I want to thank Smartalox for the important information he provided the other day about the T1213. Everyone should consider his advice on the matter.

I’ve used the T1213 in the past (not lately) for RRSP contributions, and for some reason had it in my mind that they were ONLY for RRSP contributions. This after actually completing (so presumably looking at) the form a couple of times. Huge oversight on my part- yes, ‘RRSP contributions’ are the first type of deduction mentioned, but six other types follow. I guess they didn’t look like they applied to me- most don’t, but the last one, ‘Donations,’ certainly does.

The T1213 could be a great part of an annual giving plan made near the end of the calendar year (I think it’s a good idea to dedicate some time with one’s spouse to re-evaluate donations and giving, but that’s beside the point). I’m certainly going to do that when I next talk to my wife about how much we’ve been giving, and how much we should in the future. I’ll be sure to mention yet another “guy who posts on Turner’s blog” who provided good info.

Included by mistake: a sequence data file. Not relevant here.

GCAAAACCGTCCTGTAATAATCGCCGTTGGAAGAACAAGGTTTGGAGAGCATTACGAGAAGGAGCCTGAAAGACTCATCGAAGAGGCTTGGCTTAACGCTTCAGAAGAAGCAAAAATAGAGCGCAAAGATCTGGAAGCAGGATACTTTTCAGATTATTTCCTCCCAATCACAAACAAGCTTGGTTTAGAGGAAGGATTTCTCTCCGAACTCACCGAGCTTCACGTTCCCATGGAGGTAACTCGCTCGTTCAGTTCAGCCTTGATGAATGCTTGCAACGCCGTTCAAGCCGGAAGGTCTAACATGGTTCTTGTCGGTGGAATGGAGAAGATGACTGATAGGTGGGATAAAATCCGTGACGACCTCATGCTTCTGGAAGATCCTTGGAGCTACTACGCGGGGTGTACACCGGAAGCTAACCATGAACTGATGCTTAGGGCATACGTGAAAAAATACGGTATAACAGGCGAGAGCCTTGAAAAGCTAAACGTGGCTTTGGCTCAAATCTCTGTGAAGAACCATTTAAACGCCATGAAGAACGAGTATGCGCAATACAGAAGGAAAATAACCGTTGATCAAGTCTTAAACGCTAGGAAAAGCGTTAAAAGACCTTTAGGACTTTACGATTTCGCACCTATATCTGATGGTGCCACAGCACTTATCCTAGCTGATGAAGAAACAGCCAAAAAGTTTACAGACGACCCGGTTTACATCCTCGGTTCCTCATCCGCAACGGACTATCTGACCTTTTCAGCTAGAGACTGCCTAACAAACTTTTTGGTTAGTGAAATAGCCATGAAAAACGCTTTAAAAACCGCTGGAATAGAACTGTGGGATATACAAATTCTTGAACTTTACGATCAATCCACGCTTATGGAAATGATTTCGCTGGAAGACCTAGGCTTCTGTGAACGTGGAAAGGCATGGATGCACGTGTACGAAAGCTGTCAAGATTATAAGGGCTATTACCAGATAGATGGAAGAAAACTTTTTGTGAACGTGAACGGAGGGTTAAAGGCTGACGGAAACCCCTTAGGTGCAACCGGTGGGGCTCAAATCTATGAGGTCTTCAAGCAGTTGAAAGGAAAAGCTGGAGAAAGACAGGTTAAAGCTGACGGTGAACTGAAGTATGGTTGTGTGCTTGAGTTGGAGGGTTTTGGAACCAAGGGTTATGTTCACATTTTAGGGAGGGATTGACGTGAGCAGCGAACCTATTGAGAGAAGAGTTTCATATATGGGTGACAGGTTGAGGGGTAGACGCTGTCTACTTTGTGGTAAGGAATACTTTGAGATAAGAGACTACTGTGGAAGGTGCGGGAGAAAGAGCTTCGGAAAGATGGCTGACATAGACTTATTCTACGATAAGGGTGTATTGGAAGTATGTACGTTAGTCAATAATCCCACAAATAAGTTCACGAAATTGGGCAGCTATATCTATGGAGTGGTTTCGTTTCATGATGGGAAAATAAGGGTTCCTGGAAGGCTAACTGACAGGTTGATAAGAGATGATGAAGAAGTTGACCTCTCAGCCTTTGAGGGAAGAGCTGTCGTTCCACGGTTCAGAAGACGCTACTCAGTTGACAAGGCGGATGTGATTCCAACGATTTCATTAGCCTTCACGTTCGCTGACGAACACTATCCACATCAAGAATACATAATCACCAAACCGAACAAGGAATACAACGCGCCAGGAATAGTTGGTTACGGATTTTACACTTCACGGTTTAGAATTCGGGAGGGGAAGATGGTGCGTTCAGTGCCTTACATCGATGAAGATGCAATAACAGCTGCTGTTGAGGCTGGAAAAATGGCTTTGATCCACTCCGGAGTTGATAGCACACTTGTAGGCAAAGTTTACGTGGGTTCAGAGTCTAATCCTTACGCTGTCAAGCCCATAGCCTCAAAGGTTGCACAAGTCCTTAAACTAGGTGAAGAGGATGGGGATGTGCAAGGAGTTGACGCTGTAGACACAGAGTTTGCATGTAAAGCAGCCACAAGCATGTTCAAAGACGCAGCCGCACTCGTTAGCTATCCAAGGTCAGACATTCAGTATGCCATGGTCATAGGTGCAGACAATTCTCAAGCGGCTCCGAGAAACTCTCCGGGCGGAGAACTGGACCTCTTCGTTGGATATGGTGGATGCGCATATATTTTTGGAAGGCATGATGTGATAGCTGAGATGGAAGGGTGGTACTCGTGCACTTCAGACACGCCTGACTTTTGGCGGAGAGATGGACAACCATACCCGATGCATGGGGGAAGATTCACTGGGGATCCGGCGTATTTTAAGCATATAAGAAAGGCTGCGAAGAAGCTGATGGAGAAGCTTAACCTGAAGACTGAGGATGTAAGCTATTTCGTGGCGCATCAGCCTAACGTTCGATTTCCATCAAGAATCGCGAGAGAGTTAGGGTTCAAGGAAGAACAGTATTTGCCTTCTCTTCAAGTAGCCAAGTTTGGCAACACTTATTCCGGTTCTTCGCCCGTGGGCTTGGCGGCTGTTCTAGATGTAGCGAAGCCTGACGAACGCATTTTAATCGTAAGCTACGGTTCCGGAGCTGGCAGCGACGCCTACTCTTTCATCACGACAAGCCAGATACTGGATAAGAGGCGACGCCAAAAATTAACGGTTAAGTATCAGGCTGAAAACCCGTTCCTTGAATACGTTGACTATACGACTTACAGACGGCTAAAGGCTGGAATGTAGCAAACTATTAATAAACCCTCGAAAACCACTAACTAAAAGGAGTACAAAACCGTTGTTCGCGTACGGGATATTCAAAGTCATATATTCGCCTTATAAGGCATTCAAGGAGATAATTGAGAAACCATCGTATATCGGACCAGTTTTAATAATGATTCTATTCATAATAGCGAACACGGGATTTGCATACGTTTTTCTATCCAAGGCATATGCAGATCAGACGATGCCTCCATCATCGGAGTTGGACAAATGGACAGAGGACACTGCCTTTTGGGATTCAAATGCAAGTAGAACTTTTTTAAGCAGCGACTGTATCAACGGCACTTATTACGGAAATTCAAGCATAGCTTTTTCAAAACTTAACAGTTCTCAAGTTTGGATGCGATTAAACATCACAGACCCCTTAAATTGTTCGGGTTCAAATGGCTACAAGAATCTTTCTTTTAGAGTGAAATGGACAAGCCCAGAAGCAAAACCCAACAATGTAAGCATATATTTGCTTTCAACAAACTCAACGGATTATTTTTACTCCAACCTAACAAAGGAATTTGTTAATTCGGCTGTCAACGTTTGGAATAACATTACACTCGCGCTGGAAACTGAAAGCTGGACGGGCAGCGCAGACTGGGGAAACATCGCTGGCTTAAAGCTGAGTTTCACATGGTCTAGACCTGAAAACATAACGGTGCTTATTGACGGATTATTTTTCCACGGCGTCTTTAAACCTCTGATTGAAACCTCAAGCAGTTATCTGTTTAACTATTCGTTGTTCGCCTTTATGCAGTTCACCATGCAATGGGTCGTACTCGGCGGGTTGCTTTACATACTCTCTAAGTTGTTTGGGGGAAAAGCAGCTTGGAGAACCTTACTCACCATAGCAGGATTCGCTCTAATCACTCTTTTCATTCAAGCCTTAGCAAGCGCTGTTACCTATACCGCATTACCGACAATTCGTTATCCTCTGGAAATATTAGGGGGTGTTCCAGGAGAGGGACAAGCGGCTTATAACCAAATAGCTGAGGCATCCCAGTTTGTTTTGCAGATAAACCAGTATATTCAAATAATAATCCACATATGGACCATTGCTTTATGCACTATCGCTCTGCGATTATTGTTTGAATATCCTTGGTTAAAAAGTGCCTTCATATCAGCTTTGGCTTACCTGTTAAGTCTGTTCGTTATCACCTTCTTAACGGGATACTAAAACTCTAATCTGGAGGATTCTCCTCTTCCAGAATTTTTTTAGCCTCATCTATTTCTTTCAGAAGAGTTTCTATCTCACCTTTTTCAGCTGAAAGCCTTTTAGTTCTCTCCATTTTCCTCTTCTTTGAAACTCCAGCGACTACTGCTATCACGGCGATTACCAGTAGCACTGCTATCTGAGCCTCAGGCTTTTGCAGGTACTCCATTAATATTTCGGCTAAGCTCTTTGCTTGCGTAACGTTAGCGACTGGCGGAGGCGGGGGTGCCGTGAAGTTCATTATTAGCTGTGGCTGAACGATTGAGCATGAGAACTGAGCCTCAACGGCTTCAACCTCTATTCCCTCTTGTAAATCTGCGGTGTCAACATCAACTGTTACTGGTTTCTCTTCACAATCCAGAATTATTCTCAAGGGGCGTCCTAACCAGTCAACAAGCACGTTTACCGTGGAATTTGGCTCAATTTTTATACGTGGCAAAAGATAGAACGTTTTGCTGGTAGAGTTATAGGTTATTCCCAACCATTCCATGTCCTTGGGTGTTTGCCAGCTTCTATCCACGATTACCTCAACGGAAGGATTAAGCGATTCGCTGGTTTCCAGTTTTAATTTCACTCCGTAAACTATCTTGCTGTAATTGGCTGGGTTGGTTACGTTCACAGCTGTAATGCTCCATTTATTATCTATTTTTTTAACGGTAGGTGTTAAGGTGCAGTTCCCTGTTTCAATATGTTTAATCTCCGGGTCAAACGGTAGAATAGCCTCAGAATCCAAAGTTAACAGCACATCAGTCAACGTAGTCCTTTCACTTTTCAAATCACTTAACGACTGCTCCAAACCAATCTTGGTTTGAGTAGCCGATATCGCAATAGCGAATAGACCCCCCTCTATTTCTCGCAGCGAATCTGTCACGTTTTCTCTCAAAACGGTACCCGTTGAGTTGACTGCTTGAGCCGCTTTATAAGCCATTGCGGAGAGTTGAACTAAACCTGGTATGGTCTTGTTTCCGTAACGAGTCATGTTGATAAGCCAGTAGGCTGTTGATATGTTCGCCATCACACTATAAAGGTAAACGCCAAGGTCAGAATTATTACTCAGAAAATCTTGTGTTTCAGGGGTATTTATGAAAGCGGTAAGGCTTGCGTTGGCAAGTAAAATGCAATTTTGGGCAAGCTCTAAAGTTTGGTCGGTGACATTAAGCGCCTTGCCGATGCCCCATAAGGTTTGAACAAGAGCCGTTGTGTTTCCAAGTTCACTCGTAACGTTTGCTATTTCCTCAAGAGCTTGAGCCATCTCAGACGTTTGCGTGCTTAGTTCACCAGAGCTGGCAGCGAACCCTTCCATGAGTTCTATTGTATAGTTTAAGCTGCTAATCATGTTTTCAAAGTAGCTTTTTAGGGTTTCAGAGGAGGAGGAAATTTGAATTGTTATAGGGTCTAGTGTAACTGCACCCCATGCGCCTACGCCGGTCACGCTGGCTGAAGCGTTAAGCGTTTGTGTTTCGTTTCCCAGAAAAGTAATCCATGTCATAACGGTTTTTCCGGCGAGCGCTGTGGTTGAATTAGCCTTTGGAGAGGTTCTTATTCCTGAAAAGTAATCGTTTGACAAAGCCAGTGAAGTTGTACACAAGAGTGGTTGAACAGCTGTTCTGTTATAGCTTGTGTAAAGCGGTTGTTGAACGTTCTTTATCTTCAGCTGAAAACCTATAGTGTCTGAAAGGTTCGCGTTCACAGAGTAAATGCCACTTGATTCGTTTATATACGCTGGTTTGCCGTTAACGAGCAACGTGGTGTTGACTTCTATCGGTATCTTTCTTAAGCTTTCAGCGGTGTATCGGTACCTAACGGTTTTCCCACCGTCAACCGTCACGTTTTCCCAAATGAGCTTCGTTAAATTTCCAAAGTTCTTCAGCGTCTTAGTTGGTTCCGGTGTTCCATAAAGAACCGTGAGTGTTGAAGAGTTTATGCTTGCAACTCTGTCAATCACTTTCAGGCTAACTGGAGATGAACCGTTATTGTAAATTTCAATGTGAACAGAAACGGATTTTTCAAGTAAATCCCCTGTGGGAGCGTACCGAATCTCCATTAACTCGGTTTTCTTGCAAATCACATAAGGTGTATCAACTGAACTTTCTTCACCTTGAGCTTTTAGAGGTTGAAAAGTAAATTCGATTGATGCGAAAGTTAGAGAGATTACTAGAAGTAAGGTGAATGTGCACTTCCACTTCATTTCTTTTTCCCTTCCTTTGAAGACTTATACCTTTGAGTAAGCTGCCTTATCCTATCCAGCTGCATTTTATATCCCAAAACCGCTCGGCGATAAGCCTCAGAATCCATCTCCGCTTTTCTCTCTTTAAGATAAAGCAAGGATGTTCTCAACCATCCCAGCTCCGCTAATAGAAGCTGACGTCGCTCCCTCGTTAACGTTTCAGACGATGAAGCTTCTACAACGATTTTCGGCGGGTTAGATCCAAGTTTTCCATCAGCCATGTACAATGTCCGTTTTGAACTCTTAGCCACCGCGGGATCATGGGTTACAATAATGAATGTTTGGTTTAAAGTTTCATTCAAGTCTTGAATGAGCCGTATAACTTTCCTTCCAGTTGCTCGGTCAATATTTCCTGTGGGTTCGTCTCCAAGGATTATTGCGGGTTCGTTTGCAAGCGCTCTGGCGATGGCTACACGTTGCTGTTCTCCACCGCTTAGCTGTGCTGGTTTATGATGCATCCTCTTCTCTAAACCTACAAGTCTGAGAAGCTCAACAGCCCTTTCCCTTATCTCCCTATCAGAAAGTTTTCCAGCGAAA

#109 Renter's Revenge! on 11.17.17 at 8:14 am

April’s a smooth operator. She doesn’t actually say that you should buy a house before the stress test kicks in, she just says “you’ll have less money in the new year”. She doesn’t even say you’ll qualify for a lower mortgage amount. Isn’t it great of her to give this “shout out” to all of her “buyers”?

#110 crowdedelevatorfartz on 11.17.17 at 8:20 am

@#105 Oakville Snarks